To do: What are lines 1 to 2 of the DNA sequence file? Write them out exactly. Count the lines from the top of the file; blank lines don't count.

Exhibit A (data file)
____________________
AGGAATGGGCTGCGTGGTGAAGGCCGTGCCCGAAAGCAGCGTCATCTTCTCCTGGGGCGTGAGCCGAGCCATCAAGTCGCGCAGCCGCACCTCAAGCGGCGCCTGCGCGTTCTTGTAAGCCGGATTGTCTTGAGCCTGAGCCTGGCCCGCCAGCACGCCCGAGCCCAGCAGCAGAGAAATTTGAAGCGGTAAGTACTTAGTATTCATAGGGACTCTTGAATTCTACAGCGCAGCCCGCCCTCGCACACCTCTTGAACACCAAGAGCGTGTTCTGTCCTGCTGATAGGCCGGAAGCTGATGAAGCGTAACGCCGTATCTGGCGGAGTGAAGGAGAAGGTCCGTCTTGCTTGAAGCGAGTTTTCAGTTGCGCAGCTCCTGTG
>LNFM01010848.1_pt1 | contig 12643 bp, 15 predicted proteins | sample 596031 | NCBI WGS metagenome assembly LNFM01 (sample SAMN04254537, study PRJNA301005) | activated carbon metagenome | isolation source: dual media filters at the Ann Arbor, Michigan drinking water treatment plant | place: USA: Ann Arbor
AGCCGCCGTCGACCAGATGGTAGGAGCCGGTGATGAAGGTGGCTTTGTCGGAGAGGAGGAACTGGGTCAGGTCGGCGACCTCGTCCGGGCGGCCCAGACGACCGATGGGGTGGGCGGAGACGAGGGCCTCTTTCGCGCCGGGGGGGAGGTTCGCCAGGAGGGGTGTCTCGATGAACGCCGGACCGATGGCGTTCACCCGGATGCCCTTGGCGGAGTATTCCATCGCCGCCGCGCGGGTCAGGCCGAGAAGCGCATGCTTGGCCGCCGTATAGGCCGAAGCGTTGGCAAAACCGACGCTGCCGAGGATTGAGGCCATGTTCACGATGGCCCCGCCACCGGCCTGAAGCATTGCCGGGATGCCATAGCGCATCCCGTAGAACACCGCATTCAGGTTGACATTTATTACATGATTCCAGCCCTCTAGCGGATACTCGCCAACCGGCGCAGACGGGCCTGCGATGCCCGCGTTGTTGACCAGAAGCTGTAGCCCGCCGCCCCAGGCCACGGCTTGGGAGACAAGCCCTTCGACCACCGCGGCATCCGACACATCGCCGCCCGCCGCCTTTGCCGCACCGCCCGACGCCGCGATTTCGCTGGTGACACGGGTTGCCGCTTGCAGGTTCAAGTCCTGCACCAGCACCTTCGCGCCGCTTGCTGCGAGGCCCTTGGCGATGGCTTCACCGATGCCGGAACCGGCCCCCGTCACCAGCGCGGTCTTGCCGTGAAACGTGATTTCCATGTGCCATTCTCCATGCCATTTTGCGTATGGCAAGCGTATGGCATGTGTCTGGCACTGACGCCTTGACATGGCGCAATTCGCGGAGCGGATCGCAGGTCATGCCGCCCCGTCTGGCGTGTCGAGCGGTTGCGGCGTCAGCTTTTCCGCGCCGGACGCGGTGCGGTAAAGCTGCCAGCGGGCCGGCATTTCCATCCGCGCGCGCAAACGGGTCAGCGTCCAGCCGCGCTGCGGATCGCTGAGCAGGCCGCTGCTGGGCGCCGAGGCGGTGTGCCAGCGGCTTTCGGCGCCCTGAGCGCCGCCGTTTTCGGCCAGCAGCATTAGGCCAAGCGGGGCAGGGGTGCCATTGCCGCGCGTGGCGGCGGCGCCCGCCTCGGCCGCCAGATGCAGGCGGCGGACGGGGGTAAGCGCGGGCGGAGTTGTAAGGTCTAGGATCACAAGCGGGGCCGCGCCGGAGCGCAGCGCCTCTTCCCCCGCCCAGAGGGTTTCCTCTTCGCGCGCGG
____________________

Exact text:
AGGAATGGGCTGCGTGGTGAAGGCCGTGCCCGAAAGCAGCGTCATCTTCTCCTGGGGCGTGAGCCGAGCCATCAAGTCGCGCAGCCGCACCTCAAGCGGCGCCTGCGCGTTCTTGTAAGCCGGATTGTCTTGAGCCTGAGCCTGGCCCGCCAGCACGCCCGAGCCCAGCAGCAGAGAAATTTGAAGCGGTAAGTACTTAGTATTCATAGGGACTCTTGAATTCTACAGCGCAGCCCGCCCTCGCACACCTCTTGAACACCAAGAGCGTGTTCTGTCCTGCTGATAGGCCGGAAGCTGATGAAGCGTAACGCCGTATCTGGCGGAGTGAAGGAGAAGGTCCGTCTTGCTTGAAGCGAGTTTTCAGTTGCGCAGCTCCTGTG
>LNFM01010848.1_pt1 | contig 12643 bp, 15 predicted proteins | sample 596031 | NCBI WGS metagenome assembly LNFM01 (sample SAMN04254537, study PRJNA301005) | activated carbon metagenome | isolation source: dual media filters at the Ann Arbor, Michigan drinking water treatment plant | place: USA: Ann Arbor